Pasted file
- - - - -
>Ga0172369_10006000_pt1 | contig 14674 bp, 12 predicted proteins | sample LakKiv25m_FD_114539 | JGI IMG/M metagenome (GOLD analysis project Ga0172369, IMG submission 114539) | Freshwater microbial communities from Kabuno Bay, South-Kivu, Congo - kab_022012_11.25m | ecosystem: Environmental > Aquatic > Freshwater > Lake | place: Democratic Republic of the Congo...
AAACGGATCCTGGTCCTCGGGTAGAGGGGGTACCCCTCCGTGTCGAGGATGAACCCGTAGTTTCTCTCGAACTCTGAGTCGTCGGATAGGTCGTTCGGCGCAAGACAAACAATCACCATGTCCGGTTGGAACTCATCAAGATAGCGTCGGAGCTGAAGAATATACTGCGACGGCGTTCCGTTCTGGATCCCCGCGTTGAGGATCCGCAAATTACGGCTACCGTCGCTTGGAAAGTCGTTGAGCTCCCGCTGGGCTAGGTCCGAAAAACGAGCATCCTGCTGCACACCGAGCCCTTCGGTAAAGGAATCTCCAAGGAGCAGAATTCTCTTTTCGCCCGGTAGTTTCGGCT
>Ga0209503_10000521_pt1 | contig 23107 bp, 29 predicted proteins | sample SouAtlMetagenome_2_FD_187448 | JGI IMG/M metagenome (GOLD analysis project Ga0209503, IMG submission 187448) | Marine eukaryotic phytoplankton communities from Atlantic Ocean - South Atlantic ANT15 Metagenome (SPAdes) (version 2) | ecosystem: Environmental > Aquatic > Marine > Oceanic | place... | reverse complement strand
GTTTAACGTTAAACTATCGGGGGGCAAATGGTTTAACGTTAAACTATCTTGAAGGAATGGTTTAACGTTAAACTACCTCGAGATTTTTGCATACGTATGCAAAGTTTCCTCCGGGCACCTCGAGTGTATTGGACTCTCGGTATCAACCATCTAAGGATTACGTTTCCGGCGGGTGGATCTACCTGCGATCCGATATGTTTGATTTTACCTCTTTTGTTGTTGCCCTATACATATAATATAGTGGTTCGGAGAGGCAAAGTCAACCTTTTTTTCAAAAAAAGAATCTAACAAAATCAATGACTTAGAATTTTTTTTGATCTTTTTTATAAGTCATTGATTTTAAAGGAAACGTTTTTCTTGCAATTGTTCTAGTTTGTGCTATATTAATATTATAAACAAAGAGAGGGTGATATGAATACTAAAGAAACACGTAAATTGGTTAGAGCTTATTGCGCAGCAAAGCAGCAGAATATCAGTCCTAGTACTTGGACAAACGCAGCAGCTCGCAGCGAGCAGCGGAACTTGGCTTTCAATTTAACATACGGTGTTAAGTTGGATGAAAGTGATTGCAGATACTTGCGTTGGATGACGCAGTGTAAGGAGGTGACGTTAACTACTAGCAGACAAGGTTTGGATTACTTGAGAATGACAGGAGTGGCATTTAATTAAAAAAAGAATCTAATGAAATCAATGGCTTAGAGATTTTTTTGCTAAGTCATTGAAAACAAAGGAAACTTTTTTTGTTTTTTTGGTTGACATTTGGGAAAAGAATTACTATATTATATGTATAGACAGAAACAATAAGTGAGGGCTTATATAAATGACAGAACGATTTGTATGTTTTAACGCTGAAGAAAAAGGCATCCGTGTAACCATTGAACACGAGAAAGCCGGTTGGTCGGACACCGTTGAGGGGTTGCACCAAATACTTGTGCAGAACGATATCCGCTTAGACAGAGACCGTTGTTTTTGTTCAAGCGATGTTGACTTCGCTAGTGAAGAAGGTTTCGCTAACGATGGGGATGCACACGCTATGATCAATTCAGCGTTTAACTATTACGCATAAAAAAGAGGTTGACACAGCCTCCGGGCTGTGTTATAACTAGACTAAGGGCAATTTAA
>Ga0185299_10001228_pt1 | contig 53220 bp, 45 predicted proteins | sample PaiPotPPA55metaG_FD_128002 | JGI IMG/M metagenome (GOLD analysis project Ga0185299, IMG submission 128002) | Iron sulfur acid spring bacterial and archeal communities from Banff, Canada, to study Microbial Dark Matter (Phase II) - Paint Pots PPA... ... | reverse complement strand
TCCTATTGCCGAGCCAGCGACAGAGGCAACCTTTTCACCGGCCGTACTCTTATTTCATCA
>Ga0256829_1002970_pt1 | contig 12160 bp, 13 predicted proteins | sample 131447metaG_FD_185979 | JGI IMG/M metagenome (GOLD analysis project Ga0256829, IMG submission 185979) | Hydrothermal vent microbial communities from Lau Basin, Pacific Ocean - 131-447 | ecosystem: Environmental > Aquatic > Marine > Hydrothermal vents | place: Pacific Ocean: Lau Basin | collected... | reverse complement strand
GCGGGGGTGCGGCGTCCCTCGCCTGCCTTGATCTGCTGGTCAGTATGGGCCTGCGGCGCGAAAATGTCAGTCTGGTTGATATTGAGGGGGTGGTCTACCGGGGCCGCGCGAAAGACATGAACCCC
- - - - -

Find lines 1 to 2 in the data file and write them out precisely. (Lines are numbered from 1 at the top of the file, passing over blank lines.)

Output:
>Ga0172369_10006000_pt1 | contig 14674 bp, 12 predicted proteins | sample LakKiv25m_FD_114539 | JGI IMG/M metagenome (GOLD analysis project Ga0172369, IMG submission 114539) | Freshwater microbial communities from Kabuno Bay, South-Kivu, Congo - kab_022012_11.25m | ecosystem: Environmental > Aquatic > Freshwater > Lake | place: Democratic Republic of the Congo...
AAACGGATCCTGGTCCTCGGGTAGAGGGGGTACCCCTCCGTGTCGAGGATGAACCCGTAGTTTCTCTCGAACTCTGAGTCGTCGGATAGGTCGTTCGGCGCAAGACAAACAATCACCATGTCCGGTTGGAACTCATCAAGATAGCGTCGGAGCTGAAGAATATACTGCGACGGCGTTCCGTTCTGGATCCCCGCGTTGAGGATCCGCAAATTACGGCTACCGTCGCTTGGAAAGTCGTTGAGCTCCCGCTGGGCTAGGTCCGAAAAACGAGCATCCTGCTGCACACCGAGCCCTTCGGTAAAGGAATCTCCAAGGAGCAGAATTCTCTTTTCGCCCGGTAGTTTCGGCT